MARK HARMEL PHOTO
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Nighttime shooting in Joshua Tree National Park - Night 2

After finding the perfect Joshua Tree, Glen and I focused on a set of rocks that we discovered near the Jumbo Rocks campground. It turns out that this was the same area where I visited in a snow blizzard in 2005 where I somehow managed to find this rock and juniper tree pair.  

Over the years I've tried to find this location on my own without success, but this time I decided to ask a ranger and was informed that the location is known as "Penguin Rock." I personally don't see a penguin, but I love the location and decided to revisit the site after dark, but as the moon was rising.

Shooting involved a scramble up a hill with some minor rock climbing and I still don't know how I managed to find the location in the blinding snow, but the scene is worth revisiting again and again in different weather and lighting circumstances.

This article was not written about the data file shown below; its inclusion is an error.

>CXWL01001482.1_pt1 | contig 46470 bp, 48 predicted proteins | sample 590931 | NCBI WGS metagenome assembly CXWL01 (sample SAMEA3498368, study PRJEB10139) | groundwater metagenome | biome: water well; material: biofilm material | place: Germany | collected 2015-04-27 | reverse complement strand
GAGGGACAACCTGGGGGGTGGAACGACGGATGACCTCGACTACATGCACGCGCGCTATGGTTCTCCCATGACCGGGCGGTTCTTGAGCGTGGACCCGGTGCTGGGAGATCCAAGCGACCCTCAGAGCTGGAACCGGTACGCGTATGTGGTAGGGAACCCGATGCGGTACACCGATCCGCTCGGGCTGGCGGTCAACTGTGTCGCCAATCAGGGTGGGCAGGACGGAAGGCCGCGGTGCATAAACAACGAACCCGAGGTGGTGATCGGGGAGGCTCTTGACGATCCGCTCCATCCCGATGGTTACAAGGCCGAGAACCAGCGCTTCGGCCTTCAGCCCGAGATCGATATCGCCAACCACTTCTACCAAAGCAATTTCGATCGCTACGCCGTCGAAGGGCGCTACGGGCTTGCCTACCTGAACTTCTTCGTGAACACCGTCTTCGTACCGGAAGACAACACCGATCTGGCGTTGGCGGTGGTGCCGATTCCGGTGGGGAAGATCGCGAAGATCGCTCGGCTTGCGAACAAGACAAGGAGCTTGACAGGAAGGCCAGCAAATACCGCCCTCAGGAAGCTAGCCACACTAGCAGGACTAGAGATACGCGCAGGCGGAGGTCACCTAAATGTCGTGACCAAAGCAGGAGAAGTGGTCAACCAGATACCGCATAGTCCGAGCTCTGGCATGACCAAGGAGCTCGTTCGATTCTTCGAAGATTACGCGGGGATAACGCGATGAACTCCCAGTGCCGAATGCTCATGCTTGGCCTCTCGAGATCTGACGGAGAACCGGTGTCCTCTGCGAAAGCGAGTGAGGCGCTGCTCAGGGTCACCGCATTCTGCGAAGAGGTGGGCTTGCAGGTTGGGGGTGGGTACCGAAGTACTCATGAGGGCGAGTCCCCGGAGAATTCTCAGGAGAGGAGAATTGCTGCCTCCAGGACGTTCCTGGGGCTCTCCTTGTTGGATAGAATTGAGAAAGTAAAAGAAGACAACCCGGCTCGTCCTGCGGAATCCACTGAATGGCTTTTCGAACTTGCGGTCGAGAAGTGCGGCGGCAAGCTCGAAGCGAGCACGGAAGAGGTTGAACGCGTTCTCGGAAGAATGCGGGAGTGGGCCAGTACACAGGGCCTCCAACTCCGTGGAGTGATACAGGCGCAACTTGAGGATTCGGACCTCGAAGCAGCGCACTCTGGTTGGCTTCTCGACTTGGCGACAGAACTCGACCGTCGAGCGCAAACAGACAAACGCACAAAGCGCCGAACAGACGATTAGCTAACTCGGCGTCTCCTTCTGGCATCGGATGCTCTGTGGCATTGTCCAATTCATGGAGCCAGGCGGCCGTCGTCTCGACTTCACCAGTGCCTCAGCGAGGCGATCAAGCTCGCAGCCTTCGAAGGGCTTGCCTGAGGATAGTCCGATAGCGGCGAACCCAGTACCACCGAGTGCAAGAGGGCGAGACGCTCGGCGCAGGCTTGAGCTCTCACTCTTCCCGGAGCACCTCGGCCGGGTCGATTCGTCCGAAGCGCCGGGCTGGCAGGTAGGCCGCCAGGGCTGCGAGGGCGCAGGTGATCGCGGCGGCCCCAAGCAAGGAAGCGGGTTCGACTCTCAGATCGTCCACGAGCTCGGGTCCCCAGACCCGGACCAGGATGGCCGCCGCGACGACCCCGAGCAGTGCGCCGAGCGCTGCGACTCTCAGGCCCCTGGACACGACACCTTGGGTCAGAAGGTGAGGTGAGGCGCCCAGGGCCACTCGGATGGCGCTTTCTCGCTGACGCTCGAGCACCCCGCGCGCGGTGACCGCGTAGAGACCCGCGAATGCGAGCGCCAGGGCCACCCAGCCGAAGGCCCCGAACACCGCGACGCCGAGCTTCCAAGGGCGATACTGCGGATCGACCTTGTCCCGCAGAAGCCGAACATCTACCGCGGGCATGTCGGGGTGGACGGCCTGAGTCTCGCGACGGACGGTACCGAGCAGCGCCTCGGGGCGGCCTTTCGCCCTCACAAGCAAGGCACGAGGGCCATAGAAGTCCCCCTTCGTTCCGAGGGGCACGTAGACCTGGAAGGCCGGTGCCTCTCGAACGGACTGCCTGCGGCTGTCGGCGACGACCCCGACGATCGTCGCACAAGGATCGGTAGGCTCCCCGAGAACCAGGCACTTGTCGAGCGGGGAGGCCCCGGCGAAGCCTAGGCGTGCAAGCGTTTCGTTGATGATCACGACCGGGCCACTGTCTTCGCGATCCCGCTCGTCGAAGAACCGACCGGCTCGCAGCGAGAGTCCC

After witnessing the moonrise on my penguin rock and juniper tree, I ran over to join Glen down the road to shoot the stars behind a great stack of rocks that we found. When I arrived the moon was still hidden behind the hill and we shot until my second moonrise. We were close to the campground and the rocks are lit by campfire lights and passing cars. The arcs in the sky are the stars streaking from the rotation of the earth and the laser-like streaks are from passing airplanes.

This nighttime shooting is really better suited for the summertime where the temperature would be 80 degrees and we could be in our camp chairs sipping beer as we monitor our one hour exposure period, but fortunately we have the travel van and we start our shot sequence and run back into the warm van to drink wine and make dinner and check to see if the exposure sequence worked or not. This evening the moonrise was a surprise, so my star trails are shorter and I didn't use the frames where the moon is blasting into the lens. 

A big thanks to Glen Allison for getting me started on shooting what is called landscape astrophotography. There are many purists who make a science out of their shooting of stars and galaxies while I'm enjoying stumbling around breaking the rules and making interesting images. There are more to come from one of my favorite places. Organ Pipe Cactus National Preserve. 


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